Asked if the community would take a united stand against the shale gas industry, the Amish man slowly shakes his head. “We try to avoid conflict,” he tells his visitors. A short ways behind his farmhouse, a hydraulic fracturing, or fracking, rig has been making loud thudding noises around the clock for weeks, disturbing the peaceful family with nine children that bought the property and settled in rural Lawrence County, western Pennsylvania, 18 years ago.
Elizabeth Royte, the author of a January Web Exclusive article in OnEarth, the environmental magazine of the Natural Resource Defense Council, focuses her piece on the threats that fracking the Marcellus Shale formation pose to the air, water, and quality of life for rural residents of Pennsylvania. She accompanied a local environmental activist around the county recently to find out what is going on as the controversial fracking expands. Lawrence County, near Youngstown, Ohio, had only 26 wells as of June 2012, a small number compared to Washington County further south in western Pennsylvania that has 1,795 wells, or Bradford County, in northeastern Pennsylvania, which has 896.
The issue for the rural residents of Pennsylvania is not only the noise from the massive drilling rigs, it is also the air and water pollution the drilling generates, and the disruption and noise from thousands of large trucks traveling local roads to get to the drilling sites every day. Some rural residents, as Ms. Royte finds out, are quite enthusiastic about the drilling—especially those who have sold off leases and made a lot of money. Others are heatedly opposed. The Amish quietly side with the opposition, for the most part.
Along with local environmental activist Carrie Hahn, the author visits Fred Kingery, a financier and the owner of a 100 acre tract of land directly across the road from Ms. Hahn’s house. Mr. Kingery does not live on the property on which he has sold a gas lease. Justifying his gas lease sale, he denies that combustion of hydrocarbons is warming the earth, and he argues that further development of shale gas resources from the Marcellus formation will help America achieve greater energy independence.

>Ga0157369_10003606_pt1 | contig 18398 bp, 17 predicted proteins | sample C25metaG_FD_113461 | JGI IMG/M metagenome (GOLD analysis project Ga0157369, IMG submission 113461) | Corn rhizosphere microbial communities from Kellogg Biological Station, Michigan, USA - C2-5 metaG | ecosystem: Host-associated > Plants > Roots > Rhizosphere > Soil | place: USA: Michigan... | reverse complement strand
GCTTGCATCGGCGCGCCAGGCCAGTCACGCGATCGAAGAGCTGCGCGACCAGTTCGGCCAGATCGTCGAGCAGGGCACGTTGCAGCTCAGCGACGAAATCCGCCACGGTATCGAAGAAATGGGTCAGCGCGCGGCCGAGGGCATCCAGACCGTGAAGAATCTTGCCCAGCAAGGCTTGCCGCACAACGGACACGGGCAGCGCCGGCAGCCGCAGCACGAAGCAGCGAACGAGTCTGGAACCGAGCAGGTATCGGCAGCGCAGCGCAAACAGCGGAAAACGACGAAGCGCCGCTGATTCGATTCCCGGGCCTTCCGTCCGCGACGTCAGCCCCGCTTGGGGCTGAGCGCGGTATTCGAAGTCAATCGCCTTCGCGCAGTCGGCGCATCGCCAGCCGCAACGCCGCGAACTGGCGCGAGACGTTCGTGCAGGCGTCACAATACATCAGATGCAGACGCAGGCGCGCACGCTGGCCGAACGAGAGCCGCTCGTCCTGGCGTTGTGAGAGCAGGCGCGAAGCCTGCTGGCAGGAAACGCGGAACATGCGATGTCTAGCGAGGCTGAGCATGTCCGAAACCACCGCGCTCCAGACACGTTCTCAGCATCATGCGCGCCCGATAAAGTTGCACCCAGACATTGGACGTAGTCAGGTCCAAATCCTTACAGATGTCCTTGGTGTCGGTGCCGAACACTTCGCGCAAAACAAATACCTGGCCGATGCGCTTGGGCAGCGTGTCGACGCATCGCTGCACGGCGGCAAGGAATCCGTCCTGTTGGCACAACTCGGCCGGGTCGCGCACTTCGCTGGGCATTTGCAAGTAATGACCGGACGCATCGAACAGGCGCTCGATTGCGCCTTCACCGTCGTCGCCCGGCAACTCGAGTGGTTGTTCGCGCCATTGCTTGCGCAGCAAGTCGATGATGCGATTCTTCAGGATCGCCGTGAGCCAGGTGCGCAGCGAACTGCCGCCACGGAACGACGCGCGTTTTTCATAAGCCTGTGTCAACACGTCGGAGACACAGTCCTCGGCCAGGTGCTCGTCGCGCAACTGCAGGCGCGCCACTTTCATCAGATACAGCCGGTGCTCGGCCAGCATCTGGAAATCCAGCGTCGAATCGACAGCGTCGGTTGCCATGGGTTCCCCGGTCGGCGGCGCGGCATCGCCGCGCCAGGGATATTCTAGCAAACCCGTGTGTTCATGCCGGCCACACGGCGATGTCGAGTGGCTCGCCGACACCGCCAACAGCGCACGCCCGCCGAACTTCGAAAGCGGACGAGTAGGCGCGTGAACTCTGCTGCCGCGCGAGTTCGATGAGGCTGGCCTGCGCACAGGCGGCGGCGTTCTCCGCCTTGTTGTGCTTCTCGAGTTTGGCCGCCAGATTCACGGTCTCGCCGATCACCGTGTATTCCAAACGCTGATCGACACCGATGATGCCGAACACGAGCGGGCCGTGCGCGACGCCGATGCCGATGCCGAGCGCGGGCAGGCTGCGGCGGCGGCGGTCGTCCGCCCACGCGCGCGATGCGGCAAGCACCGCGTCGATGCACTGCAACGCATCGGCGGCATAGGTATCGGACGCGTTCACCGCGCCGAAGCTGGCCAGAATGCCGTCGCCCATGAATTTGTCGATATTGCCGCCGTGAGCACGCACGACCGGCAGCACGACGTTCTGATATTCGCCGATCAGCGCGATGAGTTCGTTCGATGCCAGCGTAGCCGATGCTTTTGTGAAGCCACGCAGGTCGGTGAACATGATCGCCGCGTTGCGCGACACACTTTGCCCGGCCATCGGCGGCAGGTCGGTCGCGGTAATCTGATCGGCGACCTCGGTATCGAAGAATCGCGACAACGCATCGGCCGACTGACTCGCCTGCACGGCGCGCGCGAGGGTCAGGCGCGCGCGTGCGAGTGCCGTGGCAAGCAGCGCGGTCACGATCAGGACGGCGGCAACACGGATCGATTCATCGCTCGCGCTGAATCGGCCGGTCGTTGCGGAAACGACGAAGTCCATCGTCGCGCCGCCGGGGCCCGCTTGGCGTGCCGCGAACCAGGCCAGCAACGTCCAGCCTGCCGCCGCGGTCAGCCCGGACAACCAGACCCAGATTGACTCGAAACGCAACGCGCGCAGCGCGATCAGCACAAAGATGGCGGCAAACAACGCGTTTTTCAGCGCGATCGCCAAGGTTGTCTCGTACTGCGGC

Hahn tells him abruptly that her house, her property, is screwed if a drilling rig were to be erected across the road from her. “I wouldn’t want one across from my house either,” he admits, “but that’s just how it is.” He adds, “It’s not about the money. It’s all about energy independence.” He goes on to say that the noise and disruption of the energy extraction process is all a necessary part of progress.
The 400 Amish families who live around New Wilmington, in Lawrence County, are mostly opposed to the drilling, but some are ambivalent because they sold gas leases on their land long before the fracking boom started a few years ago. Instead of the $3,500 per acre that current land owners are getting for signing leases, they got $3.00 per acre. Yet those leases, which the land owners thought meant only the small drilling rigs of the time, evidently also give the companies the right to come back and erect much larger, more intrusive, drilling pads for the fracking process.
Fracking involves drilling straight down a mile or so into the Marcellus Shale formation, then turning the hole on a right angle, and drilling for thousands of feet horizontally within the Marcellus. Then, the driller pumps a water/sand/chemical fluid mixture into the well at high pressure to fracture the rocks, allowing the trapped gas to flow out along the pipeline.